Category Archives: Blog

Risking offence

by Simon Nelson
President | Disabled Police Association

Welcome to my latest one-page blog which I publish, in the hope they will stimulate thoughts and discussion without taking up too much of your busy time. Please feel free to contribute, challenge and share any comments and ideas about the points raised.

On this occasion I would like to share some pragmatic thoughts and observations about our use of language and the impact this has; how we might respond to that; and how we may explore ways in which we can finally achieve something better for all. This is also respecting the many colleagues I have met at all levels who genuinely care about others, even if they are not always effective or consistent in how they demonstrate it.

The low points in my working week often include the latest examples of what has been said to disabled colleagues who remain committed to serving effectively in a variety of roles, despite what they need to manage as their ‘normal’. This week has included further examples of my peer group in other parts of the country referring to those with disabilities as ‘the sick, the lame and the lazy’, as well as an officer being asked by one if they had ‘soiled themselves’ due to the way they walked because of their musculoskeletal condition. This occurs across the country, so please do not immediately think of reasons why it would not happen where you work. I have mentioned previously the 2019 NPCC Diversity and Inclusion Survey, delivered by Durham University and revealing, amongst other things, that 42% of respondents with disabilities had been subjected to ‘incivility’ relating to their condition during the previous 12 months. Currently there is still no tangible plan to address this – the impact on individuals continues and some continue to leave.

I need to be clear that much of what happens would not necessarily amount to formal misconduct, and we should recognise that the challenges and routine exposure to trauma experienced by police officers requires cohesive and familiar police teams to cope with that. Within these there is often humour at the expense of others, but I would never wish to see the loss of good humour and supportive humour I have experienced and enjoyed at its best.

It is worth colleagues considering two things: what they say (the intention may be innocuous), and the impact that may have on the individual. Are they making fun of something that cannot be changed, such as a disability, gender, sexual orientation or other differences – a difference that may have caused challenges and derogatory comments for many years? The recipient smiles or laughs in response, but please understand that there is a pressure to do that and beneath that could be a profound effect on their levels of confidence and sense of belonging. Consider how inconsistent this might be with how we feel about them as a valued member of the team when they ask for backup.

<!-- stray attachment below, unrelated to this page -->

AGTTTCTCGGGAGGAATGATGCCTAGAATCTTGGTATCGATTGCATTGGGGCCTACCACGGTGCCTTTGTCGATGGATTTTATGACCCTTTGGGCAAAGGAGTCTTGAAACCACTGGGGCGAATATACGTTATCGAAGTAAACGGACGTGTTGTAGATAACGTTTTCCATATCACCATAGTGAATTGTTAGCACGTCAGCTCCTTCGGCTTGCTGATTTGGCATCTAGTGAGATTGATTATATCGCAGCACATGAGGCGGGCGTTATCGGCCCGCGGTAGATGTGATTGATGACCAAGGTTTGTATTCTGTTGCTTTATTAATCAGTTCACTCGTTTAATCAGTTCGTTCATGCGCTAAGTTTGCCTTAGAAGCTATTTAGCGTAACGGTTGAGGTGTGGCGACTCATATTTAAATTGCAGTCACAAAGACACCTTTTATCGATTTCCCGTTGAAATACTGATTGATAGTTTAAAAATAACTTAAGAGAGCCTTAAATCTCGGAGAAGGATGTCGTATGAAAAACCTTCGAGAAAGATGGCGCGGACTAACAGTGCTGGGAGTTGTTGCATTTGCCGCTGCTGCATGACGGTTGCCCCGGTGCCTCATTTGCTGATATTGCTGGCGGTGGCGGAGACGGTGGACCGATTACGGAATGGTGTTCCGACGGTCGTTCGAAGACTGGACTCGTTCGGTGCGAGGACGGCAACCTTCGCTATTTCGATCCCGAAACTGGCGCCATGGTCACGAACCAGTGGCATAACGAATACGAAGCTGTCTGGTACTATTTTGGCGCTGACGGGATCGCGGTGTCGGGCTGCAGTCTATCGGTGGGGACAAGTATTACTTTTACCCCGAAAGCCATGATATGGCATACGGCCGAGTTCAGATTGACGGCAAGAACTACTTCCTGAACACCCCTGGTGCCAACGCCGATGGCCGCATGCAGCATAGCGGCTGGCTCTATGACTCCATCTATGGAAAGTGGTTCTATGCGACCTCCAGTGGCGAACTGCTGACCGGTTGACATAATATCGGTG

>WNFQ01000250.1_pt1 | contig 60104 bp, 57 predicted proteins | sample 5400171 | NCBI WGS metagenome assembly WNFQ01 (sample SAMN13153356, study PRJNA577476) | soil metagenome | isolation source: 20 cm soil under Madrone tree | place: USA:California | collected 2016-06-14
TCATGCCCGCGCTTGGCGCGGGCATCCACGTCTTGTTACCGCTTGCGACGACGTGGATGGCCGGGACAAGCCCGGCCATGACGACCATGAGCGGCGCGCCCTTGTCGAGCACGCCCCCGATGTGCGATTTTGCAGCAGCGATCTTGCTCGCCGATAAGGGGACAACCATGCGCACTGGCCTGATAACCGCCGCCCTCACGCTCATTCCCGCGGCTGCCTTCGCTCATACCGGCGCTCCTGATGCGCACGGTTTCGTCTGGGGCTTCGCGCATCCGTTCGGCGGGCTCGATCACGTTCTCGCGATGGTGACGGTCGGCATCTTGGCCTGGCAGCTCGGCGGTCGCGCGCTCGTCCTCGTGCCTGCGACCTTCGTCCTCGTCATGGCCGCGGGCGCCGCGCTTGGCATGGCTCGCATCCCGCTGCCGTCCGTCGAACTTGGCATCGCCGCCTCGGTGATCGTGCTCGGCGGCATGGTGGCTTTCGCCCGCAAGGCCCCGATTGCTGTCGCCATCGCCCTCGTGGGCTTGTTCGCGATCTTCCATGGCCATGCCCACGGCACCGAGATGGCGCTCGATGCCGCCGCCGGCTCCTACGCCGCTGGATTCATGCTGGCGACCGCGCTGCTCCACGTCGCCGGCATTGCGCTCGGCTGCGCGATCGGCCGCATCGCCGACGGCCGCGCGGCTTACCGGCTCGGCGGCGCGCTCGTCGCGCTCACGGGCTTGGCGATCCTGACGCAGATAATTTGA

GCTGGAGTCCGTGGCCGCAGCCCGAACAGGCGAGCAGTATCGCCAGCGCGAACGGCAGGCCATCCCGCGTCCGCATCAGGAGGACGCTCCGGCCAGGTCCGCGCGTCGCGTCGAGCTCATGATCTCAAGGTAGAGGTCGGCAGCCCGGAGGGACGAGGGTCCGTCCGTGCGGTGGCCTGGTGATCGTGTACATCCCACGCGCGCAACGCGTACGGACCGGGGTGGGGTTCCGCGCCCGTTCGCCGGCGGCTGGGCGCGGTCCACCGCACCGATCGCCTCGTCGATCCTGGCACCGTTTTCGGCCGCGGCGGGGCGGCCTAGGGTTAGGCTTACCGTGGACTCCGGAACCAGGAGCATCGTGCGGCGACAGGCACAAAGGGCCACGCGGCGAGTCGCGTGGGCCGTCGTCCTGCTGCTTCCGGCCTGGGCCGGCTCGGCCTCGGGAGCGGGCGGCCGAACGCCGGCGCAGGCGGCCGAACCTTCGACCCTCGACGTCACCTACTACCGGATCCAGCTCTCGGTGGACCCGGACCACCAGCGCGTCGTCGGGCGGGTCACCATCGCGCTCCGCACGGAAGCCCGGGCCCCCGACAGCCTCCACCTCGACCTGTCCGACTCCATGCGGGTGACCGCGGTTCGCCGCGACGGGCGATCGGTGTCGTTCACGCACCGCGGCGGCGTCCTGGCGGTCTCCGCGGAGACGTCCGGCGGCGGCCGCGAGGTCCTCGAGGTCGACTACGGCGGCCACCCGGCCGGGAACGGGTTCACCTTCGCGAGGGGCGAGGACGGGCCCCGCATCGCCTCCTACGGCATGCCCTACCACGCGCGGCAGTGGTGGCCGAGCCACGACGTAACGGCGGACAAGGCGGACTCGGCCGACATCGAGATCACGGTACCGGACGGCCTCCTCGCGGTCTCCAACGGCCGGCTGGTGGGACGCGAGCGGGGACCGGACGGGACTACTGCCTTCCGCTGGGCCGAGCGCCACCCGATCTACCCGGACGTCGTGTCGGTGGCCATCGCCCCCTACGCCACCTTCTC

Words are sometimes used within teams the equivalent of which would never be tolerated for other protected groups. In June this year the musical artist Lizzo included the word ‘spaz’ in the lyrics for her song ‘Grrrls’. In fairness to her, she responded positively and removed it when objections were raised about its derogatory association with those who live with cerebral palsy and other conditions that cause involuntary movements – but the fact remains that some of these terms are still tolerated and regarded as normal in society.

I have mentioned to Chief Officers and others the opportunity of having a ‘Rethink your Banter’ programme or similar, perhaps produced by the College of Policing, that supports police forces to facilitate discussions about differences within teams and the impact of issues I mentioned earlier. This would not be ‘training’ – simply time to reflect, speak openly and consider the impact of language and behaviour – a team contract supported by professional and supportive supervisors. Yes, this creates a time demand, however the positive impact on individual wellbeing and performance offers a good return on investment.

Finally, I would like to mention the role and responsibilities of staff associations, including the DPA, and the role we can play in this. Very often senior leaders are wary of having conversations relating to protected differences, due to the perceived risks of ‘getting it wrong’ or causing offence. Some conversations include necessary challenges, but I believe it is essential to support others to be comfortable with feeling uncomfortable with what needs to change. In the process of being supportively curious some will get it wrong and how we then respond could encourage or inhibit progress. If we are proportionate in how we react, inform, and give others who are not obviously or routinely offensive permission to get it wrong, we are more likely to achieve the meaningful diversity, equality, and inclusion we seek – through strength in unity and authenticity. ∎

Diabetes Information Update – March 2022

The following guidance from Lancashire Constabulary is recommended by the DPA as best practice for police officers and staff managing diabetes in the workplace

Diabetes and the Equality Act 2010
A person can be considered to be disabled under the Equality Act 2010 if they have a physical or mental impairment that has a ‘substantial’ and ‘long-term’ negative effect on their ability to do normal daily activities.

People with type 1 diabetes on insulin and type 2 diabetes requiring medication should automatically be considered disabled under the Act. A person with type 2 diabetes controlled by diet is not automatically protected by disability discrimination legislation and therefore the effect the disability has on the person, rather than the diagnosis itself should be considered.

Workplace adjustments
Workplace/reasonable adjustments should be considered on an individual basis and might include for example: